So a movie called Meg 2 is out, featuring Jason Statham as the main character and a bunch of megalodons as secondary characters (or something). I haven't seen the movie, and apparently, even researchers who some inspired characters wouldn't see it sober. But the movie brings up an interesting point: how do we know whether Megalodon is still alive?
After all, we haven't mapped the vast majority of the ocean, so how can scientists be so sure that Megalodon is extinct? Well, it is extinct -- and Jason Statham movies won't bring it back. So without further ado, here's Meg 2... I mean here's how we know Megalodon is extinct.
Table of contents
Megalodon is real -- but fossils end over 2 million years ago
Megalodon (Carcharocles megalodon) is the largest shark we know of. It reached a whopping length of 18 meters (59 feet), and some studies suggest that the maximum length could be as high as 20.3 meters (67 ft). It's closely related to the great white shark, but larger and more fearsome.
Much of what we know about Megalodon comes from fossilized teeth. Megalodon teeth measure over 180 millimeters (7.1 in) in slant height (diagonal length). They're the largest teeth of any known shark species. The earliest Megalodon fossils date from 23 million years ago. But the fossils end abruptly 3.6 million years ago.
No bite marks
OK, let's say you're not convinced by the lack of fossils and you trust what Shark Week or whoever makes these movies tell you. Here's another piece of evidence: there are no bite marks from Megalodon in the past 3 million years.
Megalodon would have been a fearsome predator, but maybe some of its prey escaped -- in this case, it would bear bite marks. Even if it hunted down and kills its prey, whale bones would still bear bite marks. Scientists haven't found any such bite marks, which is consistent with the lack of fossils.
Megalodon wasn't particularly picky about where it lived. It had a cosmopolitan distribution and its fossils have been excavated from many parts of the world, ranging from Europe to Africa and the Americas to Australia. Most commonly, it was found in subtropical and temperate latitudes -- where there are a lot of people.
If there was any Megalodon around, you'd expect some sighting, someone to report seeing it. People have looked, but they found nothing. Probably, because there's nothing to be found.
No sustainable population
It's not like one or two individuals could have carried the population around for 3 million years. You need more than a Megalodon Adam and Eve to sustain a population. You'd need a considerable number of individuals to make a sustainable population. In other words, if Megalodon is still alive, there should be plenty of individuals.
This once again boils into the previous mentions: if there's a sustainable population, you'd expect evidence, whether in the form of fossils, bite marks, or even sightings. There's none of that.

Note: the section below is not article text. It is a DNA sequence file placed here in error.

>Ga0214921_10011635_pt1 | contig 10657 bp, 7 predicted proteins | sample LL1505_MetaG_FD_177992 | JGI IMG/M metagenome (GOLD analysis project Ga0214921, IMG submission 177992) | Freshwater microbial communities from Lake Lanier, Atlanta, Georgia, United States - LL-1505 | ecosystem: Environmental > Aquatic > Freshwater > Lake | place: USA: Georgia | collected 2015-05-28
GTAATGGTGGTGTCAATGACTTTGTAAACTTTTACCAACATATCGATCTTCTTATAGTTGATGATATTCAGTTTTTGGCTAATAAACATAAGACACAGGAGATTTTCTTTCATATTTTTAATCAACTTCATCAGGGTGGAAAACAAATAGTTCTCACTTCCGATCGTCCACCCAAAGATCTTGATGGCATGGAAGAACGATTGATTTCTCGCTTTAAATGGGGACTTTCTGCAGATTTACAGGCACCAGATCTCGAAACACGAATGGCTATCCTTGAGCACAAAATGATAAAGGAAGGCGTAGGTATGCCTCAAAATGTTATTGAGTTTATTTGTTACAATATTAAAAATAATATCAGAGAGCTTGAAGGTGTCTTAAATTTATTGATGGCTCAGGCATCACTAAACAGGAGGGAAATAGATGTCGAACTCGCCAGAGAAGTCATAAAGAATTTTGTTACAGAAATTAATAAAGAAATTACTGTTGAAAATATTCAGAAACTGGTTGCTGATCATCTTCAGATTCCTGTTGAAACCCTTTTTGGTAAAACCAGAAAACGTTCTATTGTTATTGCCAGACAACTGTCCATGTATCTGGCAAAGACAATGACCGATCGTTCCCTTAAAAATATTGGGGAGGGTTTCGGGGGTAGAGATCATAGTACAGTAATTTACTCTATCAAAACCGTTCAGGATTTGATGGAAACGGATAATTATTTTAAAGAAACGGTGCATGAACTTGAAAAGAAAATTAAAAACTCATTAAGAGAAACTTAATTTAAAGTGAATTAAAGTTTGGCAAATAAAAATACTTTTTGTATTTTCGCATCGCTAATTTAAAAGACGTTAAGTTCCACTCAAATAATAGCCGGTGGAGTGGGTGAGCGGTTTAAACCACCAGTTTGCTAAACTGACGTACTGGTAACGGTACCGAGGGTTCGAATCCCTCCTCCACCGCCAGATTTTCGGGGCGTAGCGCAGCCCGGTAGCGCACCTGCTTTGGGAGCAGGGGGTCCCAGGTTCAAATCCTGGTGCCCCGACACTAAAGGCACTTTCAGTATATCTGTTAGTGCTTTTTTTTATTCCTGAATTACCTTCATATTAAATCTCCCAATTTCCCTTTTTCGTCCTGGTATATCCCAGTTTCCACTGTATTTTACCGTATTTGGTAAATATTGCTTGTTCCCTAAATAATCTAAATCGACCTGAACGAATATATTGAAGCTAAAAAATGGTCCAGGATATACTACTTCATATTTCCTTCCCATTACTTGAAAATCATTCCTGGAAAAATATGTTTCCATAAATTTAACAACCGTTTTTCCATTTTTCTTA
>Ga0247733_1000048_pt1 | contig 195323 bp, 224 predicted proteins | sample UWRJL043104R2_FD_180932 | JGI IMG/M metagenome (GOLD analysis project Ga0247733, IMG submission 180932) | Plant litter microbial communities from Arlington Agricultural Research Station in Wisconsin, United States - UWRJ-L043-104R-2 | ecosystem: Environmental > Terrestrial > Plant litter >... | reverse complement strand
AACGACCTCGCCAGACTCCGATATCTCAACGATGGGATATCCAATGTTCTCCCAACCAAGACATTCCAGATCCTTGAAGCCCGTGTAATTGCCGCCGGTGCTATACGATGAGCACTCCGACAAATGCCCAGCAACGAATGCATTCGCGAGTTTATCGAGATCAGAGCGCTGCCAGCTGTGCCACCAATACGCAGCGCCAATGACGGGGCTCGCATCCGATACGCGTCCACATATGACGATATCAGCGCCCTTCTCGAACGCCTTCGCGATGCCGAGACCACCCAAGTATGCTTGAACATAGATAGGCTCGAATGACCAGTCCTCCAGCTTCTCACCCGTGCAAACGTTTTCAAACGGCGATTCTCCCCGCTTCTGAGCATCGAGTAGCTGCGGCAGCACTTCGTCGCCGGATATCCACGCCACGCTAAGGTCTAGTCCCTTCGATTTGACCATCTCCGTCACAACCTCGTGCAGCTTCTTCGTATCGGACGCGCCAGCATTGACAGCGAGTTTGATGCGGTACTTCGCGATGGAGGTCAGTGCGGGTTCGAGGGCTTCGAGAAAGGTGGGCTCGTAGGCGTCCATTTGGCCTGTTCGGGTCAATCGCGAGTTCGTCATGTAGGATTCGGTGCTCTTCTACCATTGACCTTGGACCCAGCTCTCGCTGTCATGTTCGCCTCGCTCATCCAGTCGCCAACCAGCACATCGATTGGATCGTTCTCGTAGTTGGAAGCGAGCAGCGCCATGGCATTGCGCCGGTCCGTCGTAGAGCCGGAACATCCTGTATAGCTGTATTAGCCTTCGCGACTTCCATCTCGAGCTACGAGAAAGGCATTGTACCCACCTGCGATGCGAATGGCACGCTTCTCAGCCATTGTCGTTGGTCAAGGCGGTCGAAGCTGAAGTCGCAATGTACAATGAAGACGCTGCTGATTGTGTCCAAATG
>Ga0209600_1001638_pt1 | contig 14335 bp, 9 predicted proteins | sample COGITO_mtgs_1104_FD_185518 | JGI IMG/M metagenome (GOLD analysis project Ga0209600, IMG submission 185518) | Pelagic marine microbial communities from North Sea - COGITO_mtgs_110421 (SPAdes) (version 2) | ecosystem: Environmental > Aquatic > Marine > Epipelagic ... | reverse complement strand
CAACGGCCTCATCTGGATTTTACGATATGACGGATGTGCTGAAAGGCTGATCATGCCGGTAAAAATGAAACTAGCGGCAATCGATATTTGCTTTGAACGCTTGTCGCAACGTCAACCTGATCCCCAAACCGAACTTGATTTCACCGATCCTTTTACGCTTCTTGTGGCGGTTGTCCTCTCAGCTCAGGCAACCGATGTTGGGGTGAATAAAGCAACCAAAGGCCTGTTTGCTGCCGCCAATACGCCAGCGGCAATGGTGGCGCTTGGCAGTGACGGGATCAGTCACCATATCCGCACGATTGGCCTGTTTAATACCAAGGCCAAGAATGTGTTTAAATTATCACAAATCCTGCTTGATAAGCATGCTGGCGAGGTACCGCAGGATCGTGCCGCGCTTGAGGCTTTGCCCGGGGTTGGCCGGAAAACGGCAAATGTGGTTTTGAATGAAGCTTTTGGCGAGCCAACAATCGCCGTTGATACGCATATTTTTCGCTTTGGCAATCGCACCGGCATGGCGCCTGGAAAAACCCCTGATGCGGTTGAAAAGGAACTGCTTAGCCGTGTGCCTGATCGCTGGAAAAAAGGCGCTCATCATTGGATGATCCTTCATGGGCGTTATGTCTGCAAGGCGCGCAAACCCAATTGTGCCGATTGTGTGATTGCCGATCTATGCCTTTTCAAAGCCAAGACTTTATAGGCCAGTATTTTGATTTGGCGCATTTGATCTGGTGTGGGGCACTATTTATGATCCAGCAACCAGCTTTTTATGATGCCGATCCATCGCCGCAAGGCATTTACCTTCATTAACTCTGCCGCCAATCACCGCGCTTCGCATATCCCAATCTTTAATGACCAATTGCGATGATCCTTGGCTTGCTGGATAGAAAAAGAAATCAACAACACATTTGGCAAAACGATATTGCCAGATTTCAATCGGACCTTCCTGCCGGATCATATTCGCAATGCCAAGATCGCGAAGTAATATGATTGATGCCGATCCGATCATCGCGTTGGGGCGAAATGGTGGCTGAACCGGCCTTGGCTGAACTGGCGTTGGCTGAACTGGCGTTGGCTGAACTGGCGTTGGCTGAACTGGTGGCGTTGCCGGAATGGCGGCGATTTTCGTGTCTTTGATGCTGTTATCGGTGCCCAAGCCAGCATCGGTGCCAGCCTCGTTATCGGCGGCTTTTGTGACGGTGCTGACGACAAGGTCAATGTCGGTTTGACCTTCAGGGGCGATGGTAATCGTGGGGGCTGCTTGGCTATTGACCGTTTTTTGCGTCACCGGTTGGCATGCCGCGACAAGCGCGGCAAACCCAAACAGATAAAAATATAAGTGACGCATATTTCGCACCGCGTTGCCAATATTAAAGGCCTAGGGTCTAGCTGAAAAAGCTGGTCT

Current ecosystems can't support it
Megalodon was an apex predator. Nay, it was a super apex predator. According to recent research, it was higher up the food chain than any marine predatory in history. Its impact was so great that if it were alive today, it would be obvious.
“We’re used to thinking of the largest species — blue whales, whale sharks, even elephants and diplodocuses — as filter feeders or herbivores, not predators, but Megalodon and the other megatooth sharks were genuinely enormous carnivores that ate other predators, and Meg went extinct only a few million years ago,” said Emma Kast, who conducted the research at Princeton University and it now based at Cambridge’s Department of Earth Sciences.
“If Megalodon existed in the modern ocean, it would thoroughly change humans’ interaction with the marine environment,” said Danny Sigman, who led the new nitrogen analysis at Princeton University.
Simply put, current ecosystems can't really support a predator like Megalodon.
Commercial fishing found no trace of Megalodon
Commercial fishing exploits basically every ocean environment on Earth. Commercial fishers find some of the craziest creatures you can imagine, from deep sea abyss fish to small shrimp that are unknown to science. But they found no trace of a shark that weighs over 120,000 pounds (60 tons).
We have a pretty good idea of how it went extinct
It's always difficult to figure out why a species went extinct millions of years ago. But in the case of the Megalodon, researchers have a fairly good idea.
There were multiple issues. Firstly, it was natural climate change. Temperatures dropped, leaving many creatures scrambling to adapt. Even if Megalodon itself could have adapted, its prey wouldn't -- and for an apex predator, when its prey is in trouble, that's bad news. As its habitat was restricted and its prey suddenly became less available, the Megalodon would have likely struggled.
Then, as a 2022 study suggested, Megalodon had another problem: the great white shark. The great white shark is smaller and doesn't need as much prey as the Megalodon. In the climate cooling situation, the smaller white sharks could have adapted in a better way, leaving Megalodon stranded at the top of the food chain.
So, is Meg 2 an enjoyable movie? I have no idea. It's possible, and more likely than Megalodon being alive. Because the premise of the movie is just bollocks.